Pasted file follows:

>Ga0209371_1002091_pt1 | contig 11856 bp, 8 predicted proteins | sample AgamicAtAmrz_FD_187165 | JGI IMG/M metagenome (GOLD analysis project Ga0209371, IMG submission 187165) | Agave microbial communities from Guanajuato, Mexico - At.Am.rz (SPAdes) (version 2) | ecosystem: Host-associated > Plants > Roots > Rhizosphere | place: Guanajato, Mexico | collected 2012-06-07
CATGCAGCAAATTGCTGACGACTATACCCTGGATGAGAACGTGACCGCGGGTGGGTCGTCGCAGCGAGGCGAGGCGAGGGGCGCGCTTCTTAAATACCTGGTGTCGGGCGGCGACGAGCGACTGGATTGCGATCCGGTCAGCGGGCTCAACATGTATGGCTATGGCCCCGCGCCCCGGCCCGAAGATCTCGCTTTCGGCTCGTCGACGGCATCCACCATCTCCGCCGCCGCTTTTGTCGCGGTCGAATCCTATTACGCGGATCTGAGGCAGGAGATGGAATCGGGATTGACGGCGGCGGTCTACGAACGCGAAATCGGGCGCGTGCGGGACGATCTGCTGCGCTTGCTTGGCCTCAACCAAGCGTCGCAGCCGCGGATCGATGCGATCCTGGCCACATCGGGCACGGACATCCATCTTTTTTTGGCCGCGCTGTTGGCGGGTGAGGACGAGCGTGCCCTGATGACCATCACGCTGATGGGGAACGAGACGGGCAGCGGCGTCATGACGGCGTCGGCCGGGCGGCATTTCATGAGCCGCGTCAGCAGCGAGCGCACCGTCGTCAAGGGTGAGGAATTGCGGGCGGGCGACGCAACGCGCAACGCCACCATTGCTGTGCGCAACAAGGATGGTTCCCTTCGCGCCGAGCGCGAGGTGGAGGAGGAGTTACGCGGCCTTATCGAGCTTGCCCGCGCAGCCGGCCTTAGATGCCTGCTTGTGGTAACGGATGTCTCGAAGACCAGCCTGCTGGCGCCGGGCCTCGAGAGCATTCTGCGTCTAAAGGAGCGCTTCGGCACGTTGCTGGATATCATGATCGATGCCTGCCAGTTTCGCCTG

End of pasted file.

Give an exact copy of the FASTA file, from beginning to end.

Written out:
>Ga0209371_1002091_pt1 | contig 11856 bp, 8 predicted proteins | sample AgamicAtAmrz_FD_187165 | JGI IMG/M metagenome (GOLD analysis project Ga0209371, IMG submission 187165) | Agave microbial communities from Guanajuato, Mexico - At.Am.rz (SPAdes) (version 2) | ecosystem: Host-associated > Plants > Roots > Rhizosphere | place: Guanajato, Mexico | collected 2012-06-07
CATGCAGCAAATTGCTGACGACTATACCCTGGATGAGAACGTGACCGCGGGTGGGTCGTCGCAGCGAGGCGAGGCGAGGGGCGCGCTTCTTAAATACCTGGTGTCGGGCGGCGACGAGCGACTGGATTGCGATCCGGTCAGCGGGCTCAACATGTATGGCTATGGCCCCGCGCCCCGGCCCGAAGATCTCGCTTTCGGCTCGTCGACGGCATCCACCATCTCCGCCGCCGCTTTTGTCGCGGTCGAATCCTATTACGCGGATCTGAGGCAGGAGATGGAATCGGGATTGACGGCGGCGGTCTACGAACGCGAAATCGGGCGCGTGCGGGACGATCTGCTGCGCTTGCTTGGCCTCAACCAAGCGTCGCAGCCGCGGATCGATGCGATCCTGGCCACATCGGGCACGGACATCCATCTTTTTTTGGCCGCGCTGTTGGCGGGTGAGGACGAGCGTGCCCTGATGACCATCACGCTGATGGGGAACGAGACGGGCAGCGGCGTCATGACGGCGTCGGCCGGGCGGCATTTCATGAGCCGCGTCAGCAGCGAGCGCACCGTCGTCAAGGGTGAGGAATTGCGGGCGGGCGACGCAACGCGCAACGCCACCATTGCTGTGCGCAACAAGGATGGTTCCCTTCGCGCCGAGCGCGAGGTGGAGGAGGAGTTACGCGGCCTTATCGAGCTTGCCCGCGCAGCCGGCCTTAGATGCCTGCTTGTGGTAACGGATGTCTCGAAGACCAGCCTGCTGGCGCCGGGCCTCGAGAGCATTCTGCGTCTAAAGGAGCGCTTCGGCACGTTGCTGGATATCATGATCGATGCCTGCCAGTTTCGCCTG